The Wan Brothers were inspired to make the Princess Iron Fan after viewing Walt Disney’s Snow White and the Seven Dwarfs (1937, by David Hand). While the film is black and white, some of Disney’s themes, such as slap-stick humor, anthropomorphized animals, love, team-work, and happy endings are very evident. The visual aesthetic, however, is more in line with that of the Silly Symphonies (1929-1938) and the early Mickey Mouse works or of Max Fleischer’s Out of the Ink Well (1918-1929). Characters undergo metamorphosis to allow for quick movements. For example, when the princess changes into her armor, her body becomes snake-like as she moves through the air to enter the garment.
The Wan Brothers utilized rotoscoping (a technique patented in 1915 by Fleisher, where live-action film is projected one frame at a time for the animator to trace over as a way to create more life-like movement) throughout the film, but drew from traditional Chinese Opera for the movies’s score.[v]
Princess Iron Fan was extremely influential within China, but it also impacted other countries when it was exported beginning in 1942. The film prompted the Japanese Navy to commission in 1945 its own animated film, Momotarō: Umi no Shinpei (Momotaro’s Divine Sea Warriors, by Mitsuyo Seo), which became the first ever animated feature in Japan.[vi] This is somewhat ironic as the Wan Brothers intended Princess Iron Fan to be viewed as a protest against the Japanese, as they placed images of the reality of daily violence throughout the film.[vii] In addition, a 16-year old Osamu Tezuka, creator of Astro Boy, saw the film and later credited it for inspiring him to become a manga artist.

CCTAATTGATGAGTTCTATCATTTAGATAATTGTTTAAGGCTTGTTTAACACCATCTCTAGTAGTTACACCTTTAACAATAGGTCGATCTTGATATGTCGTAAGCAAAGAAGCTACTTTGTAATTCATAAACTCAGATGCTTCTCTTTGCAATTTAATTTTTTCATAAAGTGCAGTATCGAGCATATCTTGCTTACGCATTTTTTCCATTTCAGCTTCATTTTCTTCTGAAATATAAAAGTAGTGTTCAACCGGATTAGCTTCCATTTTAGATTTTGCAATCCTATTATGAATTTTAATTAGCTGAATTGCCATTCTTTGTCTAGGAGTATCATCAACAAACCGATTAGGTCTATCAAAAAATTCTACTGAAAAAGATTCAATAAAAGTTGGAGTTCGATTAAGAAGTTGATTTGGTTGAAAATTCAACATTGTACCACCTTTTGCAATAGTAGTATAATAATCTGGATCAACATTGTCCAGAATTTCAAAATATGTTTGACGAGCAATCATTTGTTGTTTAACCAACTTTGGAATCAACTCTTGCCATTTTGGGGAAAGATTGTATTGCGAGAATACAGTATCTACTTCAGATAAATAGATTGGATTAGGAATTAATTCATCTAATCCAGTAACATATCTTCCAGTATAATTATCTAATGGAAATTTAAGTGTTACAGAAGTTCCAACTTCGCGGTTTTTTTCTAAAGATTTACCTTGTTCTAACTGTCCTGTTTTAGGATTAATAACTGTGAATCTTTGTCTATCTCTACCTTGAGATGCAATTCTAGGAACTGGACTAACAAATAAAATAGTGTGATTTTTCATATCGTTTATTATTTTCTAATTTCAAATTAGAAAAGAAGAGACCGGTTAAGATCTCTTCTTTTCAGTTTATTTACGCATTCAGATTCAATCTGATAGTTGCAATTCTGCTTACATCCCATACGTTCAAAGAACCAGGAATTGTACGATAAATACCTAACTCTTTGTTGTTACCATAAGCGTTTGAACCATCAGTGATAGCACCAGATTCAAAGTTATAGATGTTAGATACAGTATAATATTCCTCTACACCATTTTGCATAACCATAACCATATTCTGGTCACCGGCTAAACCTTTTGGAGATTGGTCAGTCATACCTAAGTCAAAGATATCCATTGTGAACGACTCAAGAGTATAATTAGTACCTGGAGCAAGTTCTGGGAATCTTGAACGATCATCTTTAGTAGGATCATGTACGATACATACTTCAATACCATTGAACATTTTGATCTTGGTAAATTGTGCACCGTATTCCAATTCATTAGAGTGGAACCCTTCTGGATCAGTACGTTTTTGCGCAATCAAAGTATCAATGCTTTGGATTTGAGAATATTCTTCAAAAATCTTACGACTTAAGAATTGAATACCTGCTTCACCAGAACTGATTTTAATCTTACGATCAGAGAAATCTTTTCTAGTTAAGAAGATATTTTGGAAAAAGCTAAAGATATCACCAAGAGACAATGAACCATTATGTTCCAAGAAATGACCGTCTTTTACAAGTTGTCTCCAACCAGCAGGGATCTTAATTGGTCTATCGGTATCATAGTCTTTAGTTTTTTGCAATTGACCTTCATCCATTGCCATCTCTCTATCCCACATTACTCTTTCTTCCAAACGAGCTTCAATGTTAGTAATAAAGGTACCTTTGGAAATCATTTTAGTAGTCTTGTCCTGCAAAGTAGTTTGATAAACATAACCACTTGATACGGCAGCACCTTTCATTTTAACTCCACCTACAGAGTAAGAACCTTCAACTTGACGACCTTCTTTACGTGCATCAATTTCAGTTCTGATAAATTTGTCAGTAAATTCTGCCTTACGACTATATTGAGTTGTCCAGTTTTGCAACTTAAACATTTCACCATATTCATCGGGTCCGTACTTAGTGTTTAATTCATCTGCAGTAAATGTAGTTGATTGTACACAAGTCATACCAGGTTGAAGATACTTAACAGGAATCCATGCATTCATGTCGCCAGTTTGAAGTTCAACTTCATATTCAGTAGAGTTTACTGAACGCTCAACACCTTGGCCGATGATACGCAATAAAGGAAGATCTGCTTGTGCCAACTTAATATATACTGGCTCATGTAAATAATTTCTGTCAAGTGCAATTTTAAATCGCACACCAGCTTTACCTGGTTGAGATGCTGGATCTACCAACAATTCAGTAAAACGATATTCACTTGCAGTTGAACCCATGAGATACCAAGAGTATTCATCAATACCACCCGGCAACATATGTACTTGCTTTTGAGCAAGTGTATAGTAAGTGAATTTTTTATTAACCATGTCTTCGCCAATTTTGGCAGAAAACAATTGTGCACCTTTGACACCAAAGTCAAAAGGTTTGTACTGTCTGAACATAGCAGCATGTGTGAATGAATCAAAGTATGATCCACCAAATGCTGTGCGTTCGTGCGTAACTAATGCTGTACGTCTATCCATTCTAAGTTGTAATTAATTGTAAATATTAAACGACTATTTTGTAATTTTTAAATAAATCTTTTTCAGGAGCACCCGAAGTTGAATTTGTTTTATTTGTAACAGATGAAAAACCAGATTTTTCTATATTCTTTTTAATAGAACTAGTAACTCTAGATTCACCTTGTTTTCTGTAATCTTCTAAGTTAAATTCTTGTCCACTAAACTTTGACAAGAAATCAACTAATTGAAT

In 1980, the Chinese government honored the Wan Brothers for devoting their lives to the arts and filmmaking. Perhaps the importance they have had it is best stated on Wan Laiming’s tombstone, where is written: “Founder of the Chinese Animation Industry.”[viii]
Dr. Pamela C O’Brien is an Associate Professor and Chair of the Communication Arts Department at Notre Dame of Maryland University. She has been researching and presenting about animation for over 25 years. She is a critical cultural scholar who studies adult-oriented TV animation, Disney feature-length animation (especially how and why Disney altered classic fairy tales), and the history of TV animation. She also researches social media and co-founded the Social Media Technology Conference and Workshop. This is her second entry for animationstudies 2.0.
[i] Adam Clayton, “The Wan Brothers’ Princess Iron Fan (1941)”, Time Spent Watching, 4 September 2014: https://timespentwatching.wordpress.com/2014/09/04/the-wan-brothers-鐵扇公主-princess-iron-fan-1941/ (retrieved 20 March 2018)
[ii] Stephen Worth, “Animation: The Wan Brothers’ Monkey King Features”, Animation Resources, 27 April 2016:
https://animationresources.org/filmography-the-wan-brothers-monkey-king-features/ (retrieved 19 March 2018)
[v] Clayton, 2014.
[vii] Jonathan Clements, Anime: A History. London: British Film Institute, 2013.
[viii] Worth, 2016.